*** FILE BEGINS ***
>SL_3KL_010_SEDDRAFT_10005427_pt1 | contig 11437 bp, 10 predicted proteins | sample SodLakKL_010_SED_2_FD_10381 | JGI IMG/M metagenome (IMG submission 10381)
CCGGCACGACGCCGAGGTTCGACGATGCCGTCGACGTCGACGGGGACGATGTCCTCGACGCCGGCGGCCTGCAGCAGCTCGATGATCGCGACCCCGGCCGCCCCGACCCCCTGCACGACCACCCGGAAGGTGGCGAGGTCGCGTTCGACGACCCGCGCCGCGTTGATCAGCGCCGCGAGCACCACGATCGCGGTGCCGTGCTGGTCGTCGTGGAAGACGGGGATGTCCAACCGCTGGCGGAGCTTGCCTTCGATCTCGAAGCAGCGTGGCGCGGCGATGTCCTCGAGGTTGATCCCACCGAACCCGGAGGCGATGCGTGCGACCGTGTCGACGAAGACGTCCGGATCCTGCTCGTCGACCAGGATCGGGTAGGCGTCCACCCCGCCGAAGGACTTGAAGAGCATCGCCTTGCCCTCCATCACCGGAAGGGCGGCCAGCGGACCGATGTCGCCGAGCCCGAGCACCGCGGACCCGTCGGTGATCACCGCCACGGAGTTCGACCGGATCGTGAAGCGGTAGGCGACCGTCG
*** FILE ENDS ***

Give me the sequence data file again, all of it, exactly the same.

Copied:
>SL_3KL_010_SEDDRAFT_10005427_pt1 | contig 11437 bp, 10 predicted proteins | sample SodLakKL_010_SED_2_FD_10381 | JGI IMG/M metagenome (IMG submission 10381)
CCGGCACGACGCCGAGGTTCGACGATGCCGTCGACGTCGACGGGGACGATGTCCTCGACGCCGGCGGCCTGCAGCAGCTCGATGATCGCGACCCCGGCCGCCCCGACCCCCTGCACGACCACCCGGAAGGTGGCGAGGTCGCGTTCGACGACCCGCGCCGCGTTGATCAGCGCCGCGAGCACCACGATCGCGGTGCCGTGCTGGTCGTCGTGGAAGACGGGGATGTCCAACCGCTGGCGGAGCTTGCCTTCGATCTCGAAGCAGCGTGGCGCGGCGATGTCCTCGAGGTTGATCCCACCGAACCCGGAGGCGATGCGTGCGACCGTGTCGACGAAGACGTCCGGATCCTGCTCGTCGACCAGGATCGGGTAGGCGTCCACCCCGCCGAAGGACTTGAAGAGCATCGCCTTGCCCTCCATCACCGGAAGGGCGGCCAGCGGACCGATGTCGCCGAGCCCGAGCACCGCGGACCCGTCGGTGATCACCGCCACGGAGTTCGACCGGATCGTGAAGCGGTAGGCGACCGTCG